Franck Védrines of France's TV Rock Live recently conducted an interview with KORN guitarist Brian "Head" Welch. You can now watch the chat below.
On Christian extremist organization protesting this year's Hellfest in Clisson, France:
"I think it's meaningless. It's like I was telling someone earlier, you can't tell people how to live. You persuade them with kindness, you persuade them with the love of God. Everybody has a free choice how they wanna live. It's freedom. God gave it. He gave free choice: choose life, choose death. And so, when we're on the Earth, and we get to do what we want, and if it's not illegal, the Christians are messing it up. They're making people think that Jesus is mad at them when's just, like, 'I forgive them. Come to me.' He'll forgive everything. I think they should just take a different approach and maybe spend that energy trying to come here, even outside or whatever, and try to love on people — do something like that instead of making people wanna run away from Jesus."
On whether religion for him is a way of replacing one addiction with another or if it's just a passion:
"Oh, you can use both of those words. I'm addicted to… We were talking about how life passes by real quick — we get older and older — and so, there's a place in the spiritual realm, the afterlife, where God rules. And since we're all on a track to get there and there's an open door now to experience that, I am totally addicted to wanting to experience that realm now before I die. So when I get there, I'll be, like, 'Yeah! I've tasted this, [and] now I'm here.' And so, a lot of people fear death, [but] I don't fear death at all. I fear pain — like, I don't wanna get my head chopped off. But… Yeah, it's just like… I'm passionate about it, I'm addicted to it. I'm worse than a crackhead. I wanna taste the spiritual realm as much as I can. And Jesus says that he is the door, and so, that door is wide open through him. That's the safest way to go, because… That's the only safe way to go, because he is the door."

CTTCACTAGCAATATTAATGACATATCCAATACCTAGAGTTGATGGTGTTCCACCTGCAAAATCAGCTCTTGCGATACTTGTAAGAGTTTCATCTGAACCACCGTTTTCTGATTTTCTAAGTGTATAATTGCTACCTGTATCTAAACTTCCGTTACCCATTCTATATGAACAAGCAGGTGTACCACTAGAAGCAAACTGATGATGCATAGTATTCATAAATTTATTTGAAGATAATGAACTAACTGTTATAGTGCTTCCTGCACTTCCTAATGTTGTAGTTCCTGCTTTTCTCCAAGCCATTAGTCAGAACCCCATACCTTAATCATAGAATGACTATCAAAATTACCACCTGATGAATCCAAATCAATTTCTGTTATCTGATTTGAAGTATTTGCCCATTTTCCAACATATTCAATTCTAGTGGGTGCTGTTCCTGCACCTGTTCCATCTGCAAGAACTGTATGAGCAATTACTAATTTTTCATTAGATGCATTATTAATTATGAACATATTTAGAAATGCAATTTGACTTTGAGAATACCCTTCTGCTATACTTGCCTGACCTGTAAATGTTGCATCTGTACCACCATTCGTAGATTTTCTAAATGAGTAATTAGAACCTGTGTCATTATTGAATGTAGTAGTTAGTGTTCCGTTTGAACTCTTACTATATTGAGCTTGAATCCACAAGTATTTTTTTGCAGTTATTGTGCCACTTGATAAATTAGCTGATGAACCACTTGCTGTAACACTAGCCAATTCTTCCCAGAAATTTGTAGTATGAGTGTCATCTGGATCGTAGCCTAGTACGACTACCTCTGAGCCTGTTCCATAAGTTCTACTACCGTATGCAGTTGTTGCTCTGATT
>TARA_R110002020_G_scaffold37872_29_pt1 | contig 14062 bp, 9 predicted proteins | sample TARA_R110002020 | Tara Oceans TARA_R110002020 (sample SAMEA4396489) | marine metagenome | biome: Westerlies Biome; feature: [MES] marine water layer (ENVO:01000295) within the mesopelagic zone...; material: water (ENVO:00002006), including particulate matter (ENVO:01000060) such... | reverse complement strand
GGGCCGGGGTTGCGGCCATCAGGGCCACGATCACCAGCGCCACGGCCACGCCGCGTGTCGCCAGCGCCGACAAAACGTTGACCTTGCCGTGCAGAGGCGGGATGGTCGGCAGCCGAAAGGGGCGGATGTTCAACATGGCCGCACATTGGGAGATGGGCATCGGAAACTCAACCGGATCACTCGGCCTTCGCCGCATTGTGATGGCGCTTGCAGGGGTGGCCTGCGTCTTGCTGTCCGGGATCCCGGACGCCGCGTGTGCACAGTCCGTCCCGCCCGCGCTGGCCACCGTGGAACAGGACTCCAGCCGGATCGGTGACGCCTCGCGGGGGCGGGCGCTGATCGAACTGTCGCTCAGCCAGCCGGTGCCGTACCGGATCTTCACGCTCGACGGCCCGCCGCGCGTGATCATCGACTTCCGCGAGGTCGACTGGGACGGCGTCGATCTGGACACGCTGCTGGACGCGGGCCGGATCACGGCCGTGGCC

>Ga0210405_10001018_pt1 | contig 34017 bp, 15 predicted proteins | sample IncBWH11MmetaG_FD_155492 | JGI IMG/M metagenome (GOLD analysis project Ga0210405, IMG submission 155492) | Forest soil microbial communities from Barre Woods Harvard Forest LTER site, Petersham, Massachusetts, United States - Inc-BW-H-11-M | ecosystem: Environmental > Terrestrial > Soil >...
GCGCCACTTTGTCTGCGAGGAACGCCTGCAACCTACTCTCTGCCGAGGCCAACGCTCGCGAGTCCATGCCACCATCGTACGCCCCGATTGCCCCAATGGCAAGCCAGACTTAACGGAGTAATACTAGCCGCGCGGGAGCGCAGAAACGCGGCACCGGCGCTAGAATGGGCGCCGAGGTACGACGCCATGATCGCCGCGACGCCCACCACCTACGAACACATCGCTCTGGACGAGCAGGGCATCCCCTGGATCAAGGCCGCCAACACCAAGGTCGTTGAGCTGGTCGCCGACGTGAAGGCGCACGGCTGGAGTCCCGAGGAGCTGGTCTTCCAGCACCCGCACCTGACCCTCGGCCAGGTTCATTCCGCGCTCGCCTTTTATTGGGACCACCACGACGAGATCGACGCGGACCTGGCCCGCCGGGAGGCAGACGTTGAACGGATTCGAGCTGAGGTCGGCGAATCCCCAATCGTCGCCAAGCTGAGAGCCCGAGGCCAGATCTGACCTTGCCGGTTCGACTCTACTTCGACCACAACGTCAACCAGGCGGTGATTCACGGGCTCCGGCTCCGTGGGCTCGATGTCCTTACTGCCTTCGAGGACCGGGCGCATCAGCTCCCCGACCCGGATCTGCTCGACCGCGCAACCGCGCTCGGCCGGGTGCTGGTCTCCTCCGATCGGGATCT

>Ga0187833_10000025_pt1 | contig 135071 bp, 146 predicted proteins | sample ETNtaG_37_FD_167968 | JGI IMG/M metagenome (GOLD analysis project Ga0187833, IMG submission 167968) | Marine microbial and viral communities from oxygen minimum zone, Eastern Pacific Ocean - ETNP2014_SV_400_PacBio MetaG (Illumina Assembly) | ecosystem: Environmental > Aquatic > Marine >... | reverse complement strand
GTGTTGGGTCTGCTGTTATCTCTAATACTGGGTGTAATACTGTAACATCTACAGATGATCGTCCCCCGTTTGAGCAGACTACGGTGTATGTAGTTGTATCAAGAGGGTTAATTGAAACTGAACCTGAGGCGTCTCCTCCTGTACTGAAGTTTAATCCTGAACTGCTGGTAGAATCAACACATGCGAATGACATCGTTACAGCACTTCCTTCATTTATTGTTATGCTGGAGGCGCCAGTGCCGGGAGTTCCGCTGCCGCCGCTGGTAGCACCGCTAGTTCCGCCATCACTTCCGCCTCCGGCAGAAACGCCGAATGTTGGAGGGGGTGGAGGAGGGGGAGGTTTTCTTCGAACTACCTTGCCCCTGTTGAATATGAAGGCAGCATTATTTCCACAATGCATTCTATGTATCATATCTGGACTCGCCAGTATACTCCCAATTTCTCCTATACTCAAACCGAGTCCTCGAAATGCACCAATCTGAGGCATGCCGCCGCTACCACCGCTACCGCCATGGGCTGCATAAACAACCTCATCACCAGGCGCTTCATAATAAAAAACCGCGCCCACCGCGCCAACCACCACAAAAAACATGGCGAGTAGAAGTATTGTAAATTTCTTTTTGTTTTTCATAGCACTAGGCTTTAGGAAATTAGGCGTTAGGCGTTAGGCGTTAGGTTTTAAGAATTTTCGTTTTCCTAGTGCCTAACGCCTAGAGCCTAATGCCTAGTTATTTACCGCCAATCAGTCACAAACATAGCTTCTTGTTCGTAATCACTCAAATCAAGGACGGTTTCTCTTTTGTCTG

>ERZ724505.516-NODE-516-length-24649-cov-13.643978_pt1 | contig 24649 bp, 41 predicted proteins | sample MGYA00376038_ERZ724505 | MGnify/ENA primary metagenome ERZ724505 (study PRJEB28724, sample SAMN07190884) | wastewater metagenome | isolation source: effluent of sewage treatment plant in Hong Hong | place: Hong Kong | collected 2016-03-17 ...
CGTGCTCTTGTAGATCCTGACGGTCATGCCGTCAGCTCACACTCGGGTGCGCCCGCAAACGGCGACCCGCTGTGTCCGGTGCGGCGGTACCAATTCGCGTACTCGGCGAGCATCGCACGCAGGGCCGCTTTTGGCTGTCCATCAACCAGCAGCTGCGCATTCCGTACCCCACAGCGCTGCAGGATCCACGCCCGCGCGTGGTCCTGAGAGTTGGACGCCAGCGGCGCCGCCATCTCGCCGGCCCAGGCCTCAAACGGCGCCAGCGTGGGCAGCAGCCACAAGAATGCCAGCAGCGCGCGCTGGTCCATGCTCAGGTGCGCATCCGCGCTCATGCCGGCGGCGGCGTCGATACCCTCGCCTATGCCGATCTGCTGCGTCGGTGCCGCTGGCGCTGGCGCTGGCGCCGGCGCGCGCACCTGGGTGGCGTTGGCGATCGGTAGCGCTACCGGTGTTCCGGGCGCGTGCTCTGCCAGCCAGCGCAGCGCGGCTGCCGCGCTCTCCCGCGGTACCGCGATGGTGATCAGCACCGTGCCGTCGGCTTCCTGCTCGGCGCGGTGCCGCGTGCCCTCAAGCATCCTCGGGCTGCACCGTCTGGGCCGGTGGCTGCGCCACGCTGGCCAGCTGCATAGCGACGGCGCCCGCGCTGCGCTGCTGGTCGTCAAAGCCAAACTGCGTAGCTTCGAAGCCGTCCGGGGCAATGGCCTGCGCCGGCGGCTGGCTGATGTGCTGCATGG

On whether he learned to forgive others:
"I chose to. Because a lot of people, I didn't feel like forgiving, but I learned that when you forgive that you're… If you don't forgive, you're holding someone and you say, 'You owe me. You owe me something.' And you're gonna hold on to that bitterness your whole life. But once you forgive — you say, 'Okay, I choose to forgive you' — and then it's gone; the bitterness all goes. And so, sometimes I didn't feel it, but I said, 'God, I forgive this person for doing this. And forgive me for wanting to cut their head off for doing that bad thing to me. But I choose to forgive then — you know, release them from all… And then I get free inside — more peace, more smiles every day."
KORN officially announced the details of a fall North American tour on which the band will perform its self-titled 1994 debut album in its entirety at every stop. The trek kicks off on October 1 in Chicago, winding down a month later on October 30 in Oakland.
KORN's self-titled debut was released on October 11, 1994.
It went on to sell more than 10 million copies worldwide and featured the band's first classic, "Blind".
The album is credited with launching the nu-metal movement of the 1990s, setting the template for albums from bands like DEFTONES, LIMP BIZKIT, COAL CHAMBER and others.